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Innovation: what are festivals doing to stay ahead of the game?

With audience expectations at an all-time high, Skiddle co-founder Richard Dyer outlines how music festivals are pushing the envelope in 2018 and beyond

06 Aug 2018

Richard Dyer, Skiddle

Having a warm cider, dancing in the rain and tramping through ankle-deep mud is part and parcel of what makes our festival scene so unique, but don’t be fooled – there is much more to this Great British Institution than meets the eye.

Every year, hundreds of festivals pop up on Skiddle’s Festival Guide. With competition increasingly stiff and music lovers demanding more bang for their buck, a prime location and stellar line-up are only half the battle.

So, how are festivals innovating, and what can we expect in 2018 and beyond?

Ticketing
Festivals are an expensive business. With purse strings tight and competition increasing, many festivals and innovative ticket retailers have adapted the way customers can pay, offering flexible payments and deposit schemes to ensure everyone can afford to attend.

As well as adapting payment methods allowing customers to spread the cost, Skiddle also offer face-value refund services and cooling off periods for customers who change their minds. Skiddle’s Re:Sell and Cool:Off functions have proved immensely popular, giving music-lovers a fair and flexible way to buy festivals tickets while offering those who do initially miss out a second chance at attending.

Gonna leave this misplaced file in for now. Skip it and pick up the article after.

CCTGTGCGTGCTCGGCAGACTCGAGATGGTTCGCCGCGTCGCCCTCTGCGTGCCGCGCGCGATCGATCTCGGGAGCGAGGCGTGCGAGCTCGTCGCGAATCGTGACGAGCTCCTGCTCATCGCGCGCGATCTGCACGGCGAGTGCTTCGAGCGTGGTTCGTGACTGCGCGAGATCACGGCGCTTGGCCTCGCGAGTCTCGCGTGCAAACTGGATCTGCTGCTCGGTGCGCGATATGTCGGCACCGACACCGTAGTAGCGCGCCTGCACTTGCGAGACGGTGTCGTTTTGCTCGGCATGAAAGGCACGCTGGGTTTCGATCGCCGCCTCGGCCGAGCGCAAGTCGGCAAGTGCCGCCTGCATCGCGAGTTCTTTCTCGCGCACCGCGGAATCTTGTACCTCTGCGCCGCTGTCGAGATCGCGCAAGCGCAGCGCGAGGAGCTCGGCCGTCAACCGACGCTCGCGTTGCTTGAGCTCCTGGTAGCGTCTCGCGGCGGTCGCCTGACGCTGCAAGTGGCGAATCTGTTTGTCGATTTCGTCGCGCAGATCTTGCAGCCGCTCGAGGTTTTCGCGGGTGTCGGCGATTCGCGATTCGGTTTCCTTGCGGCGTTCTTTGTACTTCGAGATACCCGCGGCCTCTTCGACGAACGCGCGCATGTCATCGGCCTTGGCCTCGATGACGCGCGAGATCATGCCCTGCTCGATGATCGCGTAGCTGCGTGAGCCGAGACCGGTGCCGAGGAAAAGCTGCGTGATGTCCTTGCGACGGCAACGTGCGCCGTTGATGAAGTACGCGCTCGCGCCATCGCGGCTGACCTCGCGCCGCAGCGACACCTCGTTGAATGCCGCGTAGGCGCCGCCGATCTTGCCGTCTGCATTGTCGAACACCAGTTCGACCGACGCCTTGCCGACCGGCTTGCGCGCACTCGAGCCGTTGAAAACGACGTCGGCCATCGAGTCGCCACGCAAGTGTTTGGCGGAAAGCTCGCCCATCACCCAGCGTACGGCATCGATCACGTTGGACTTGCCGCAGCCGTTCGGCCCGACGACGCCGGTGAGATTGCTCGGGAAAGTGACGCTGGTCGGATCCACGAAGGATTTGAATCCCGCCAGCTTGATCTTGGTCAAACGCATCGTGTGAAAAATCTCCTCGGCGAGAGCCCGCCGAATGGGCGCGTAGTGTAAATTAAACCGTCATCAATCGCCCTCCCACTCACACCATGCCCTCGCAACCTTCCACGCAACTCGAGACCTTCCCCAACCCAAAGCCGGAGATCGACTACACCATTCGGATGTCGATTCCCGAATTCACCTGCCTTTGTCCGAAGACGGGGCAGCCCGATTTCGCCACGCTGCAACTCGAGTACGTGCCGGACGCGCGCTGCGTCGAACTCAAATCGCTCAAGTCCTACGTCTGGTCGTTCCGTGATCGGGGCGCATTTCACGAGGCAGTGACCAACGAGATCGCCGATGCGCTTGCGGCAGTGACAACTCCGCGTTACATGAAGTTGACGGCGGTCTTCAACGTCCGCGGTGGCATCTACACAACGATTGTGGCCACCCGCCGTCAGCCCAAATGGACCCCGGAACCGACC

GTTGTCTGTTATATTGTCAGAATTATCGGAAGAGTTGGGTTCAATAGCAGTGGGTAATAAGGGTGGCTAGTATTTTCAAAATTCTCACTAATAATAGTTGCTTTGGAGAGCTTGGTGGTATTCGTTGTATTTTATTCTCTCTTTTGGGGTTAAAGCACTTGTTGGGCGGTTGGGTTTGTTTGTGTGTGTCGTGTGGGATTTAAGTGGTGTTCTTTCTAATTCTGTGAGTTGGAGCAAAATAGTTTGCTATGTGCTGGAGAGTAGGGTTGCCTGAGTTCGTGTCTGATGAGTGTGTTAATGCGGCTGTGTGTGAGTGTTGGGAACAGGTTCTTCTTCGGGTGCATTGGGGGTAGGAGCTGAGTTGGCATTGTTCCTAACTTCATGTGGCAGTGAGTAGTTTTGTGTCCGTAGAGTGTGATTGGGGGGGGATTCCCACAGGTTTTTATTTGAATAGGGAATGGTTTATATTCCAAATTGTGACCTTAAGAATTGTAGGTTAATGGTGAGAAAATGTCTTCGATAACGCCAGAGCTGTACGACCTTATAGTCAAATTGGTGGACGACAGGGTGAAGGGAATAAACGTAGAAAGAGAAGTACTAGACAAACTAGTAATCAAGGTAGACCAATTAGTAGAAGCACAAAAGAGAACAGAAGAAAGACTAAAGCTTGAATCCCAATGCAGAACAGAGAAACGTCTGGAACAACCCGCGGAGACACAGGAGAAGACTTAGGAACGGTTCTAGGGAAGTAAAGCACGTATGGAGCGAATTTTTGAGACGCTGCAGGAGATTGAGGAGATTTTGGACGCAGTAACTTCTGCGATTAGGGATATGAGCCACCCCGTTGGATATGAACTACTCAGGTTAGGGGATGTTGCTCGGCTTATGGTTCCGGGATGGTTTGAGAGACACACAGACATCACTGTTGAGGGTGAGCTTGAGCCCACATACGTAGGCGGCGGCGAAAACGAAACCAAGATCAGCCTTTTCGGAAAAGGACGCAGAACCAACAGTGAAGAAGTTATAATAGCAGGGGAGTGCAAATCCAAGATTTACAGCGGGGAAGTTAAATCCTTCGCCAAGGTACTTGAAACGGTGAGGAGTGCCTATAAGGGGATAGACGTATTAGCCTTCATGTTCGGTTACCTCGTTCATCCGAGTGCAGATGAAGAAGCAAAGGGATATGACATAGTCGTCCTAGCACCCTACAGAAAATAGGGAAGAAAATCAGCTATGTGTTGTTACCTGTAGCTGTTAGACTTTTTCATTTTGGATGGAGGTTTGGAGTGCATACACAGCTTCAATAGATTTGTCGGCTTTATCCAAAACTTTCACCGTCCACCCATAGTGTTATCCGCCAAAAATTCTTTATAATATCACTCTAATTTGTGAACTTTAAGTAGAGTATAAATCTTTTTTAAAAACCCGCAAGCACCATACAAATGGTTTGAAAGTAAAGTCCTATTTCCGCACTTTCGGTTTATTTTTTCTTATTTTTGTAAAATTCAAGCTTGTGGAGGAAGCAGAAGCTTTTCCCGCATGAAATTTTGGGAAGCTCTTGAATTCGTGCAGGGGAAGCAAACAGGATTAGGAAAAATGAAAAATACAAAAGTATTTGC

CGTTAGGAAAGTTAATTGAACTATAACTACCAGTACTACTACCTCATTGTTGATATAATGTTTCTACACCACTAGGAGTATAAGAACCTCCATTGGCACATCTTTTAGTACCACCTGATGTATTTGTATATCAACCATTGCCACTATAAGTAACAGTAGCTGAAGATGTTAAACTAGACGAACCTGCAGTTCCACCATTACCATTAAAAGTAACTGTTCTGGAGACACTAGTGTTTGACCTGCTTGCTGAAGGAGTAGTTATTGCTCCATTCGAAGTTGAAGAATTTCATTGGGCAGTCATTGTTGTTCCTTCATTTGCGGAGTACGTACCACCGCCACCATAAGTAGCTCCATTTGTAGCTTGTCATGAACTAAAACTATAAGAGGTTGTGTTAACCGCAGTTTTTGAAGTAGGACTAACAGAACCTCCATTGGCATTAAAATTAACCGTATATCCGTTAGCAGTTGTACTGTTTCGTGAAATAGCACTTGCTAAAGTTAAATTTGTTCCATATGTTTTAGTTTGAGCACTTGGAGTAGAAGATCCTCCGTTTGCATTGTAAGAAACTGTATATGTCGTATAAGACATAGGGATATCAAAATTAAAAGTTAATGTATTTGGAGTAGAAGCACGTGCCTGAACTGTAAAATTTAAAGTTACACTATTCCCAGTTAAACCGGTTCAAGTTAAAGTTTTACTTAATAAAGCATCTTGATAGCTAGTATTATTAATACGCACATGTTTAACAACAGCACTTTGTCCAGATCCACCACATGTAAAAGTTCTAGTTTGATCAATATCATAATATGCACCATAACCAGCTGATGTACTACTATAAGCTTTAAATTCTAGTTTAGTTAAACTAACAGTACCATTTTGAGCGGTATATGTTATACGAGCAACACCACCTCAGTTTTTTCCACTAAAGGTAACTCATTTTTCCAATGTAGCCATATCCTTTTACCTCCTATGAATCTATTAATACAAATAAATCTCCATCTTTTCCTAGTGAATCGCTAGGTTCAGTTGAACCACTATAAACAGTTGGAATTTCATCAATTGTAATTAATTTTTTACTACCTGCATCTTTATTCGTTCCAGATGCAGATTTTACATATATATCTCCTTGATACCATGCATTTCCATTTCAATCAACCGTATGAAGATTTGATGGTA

Both Re:Sell and Cool:Off options also help beat ticket touts and ensure events are still busy, guaranteeing attendance by reselling the tickets at face value.

Now, festivals are a year-round institution

Embracing diversity
While many festivals offer a broad range of entertainment, there have always been some that cater to a specific genre or more niche tastes. But, as the number of festivals grows year on year, many have broadened their line-ups to shift tickets. Now, it isn’t unusual for heavy rock festivals to host house DJs, for example. Mirroring social trends, many festivals now offer panel sessions on issues of the day and diversify their line-ups by opening up the floor to poets, comedians and politicians.

With many festivals facing criticism for their male-dominated line-ups – and with the BBC revealing that 80% of festival headliners in 2017 were men – some festivals are trying to highlight their commitment to women in music by hosting female-only stages and actively addressing the gender imbalance. While some festivals are struggling to catch up, many smaller festivals – Sonder in Manchester, for example – are boasting a 50% male/female artist split.

Staggering announcements
In the past, festival season used to last the summer and then all would go quiet until May. Now, festivals are a year-round institution. In fact, a recent Skiddle survey showed the second most popular time to book tickets was in January. The staggering of announcements, and the fact many festivals now release tickets and early-bird offers almost a year in advance, also shows how the climate has evolved. The sheer volume of festivals and the fact that many now exist outside of the traditional summer months to avoid date clashes have also contributed towards this shift in behaviour.